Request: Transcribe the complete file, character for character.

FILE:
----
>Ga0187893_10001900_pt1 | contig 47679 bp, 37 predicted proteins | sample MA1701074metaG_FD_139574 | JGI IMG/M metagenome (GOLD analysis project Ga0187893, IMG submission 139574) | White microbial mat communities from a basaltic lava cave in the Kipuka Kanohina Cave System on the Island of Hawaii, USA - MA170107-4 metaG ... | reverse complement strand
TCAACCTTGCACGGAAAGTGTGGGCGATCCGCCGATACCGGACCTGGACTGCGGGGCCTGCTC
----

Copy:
>Ga0187893_10001900_pt1 | contig 47679 bp, 37 predicted proteins | sample MA1701074metaG_FD_139574 | JGI IMG/M metagenome (GOLD analysis project Ga0187893, IMG submission 139574) | White microbial mat communities from a basaltic lava cave in the Kipuka Kanohina Cave System on the Island of Hawaii, USA - MA170107-4 metaG ... | reverse complement strand
TCAACCTTGCACGGAAAGTGTGGGCGATCCGCCGATACCGGACCTGGACTGCGGGGCCTGCTC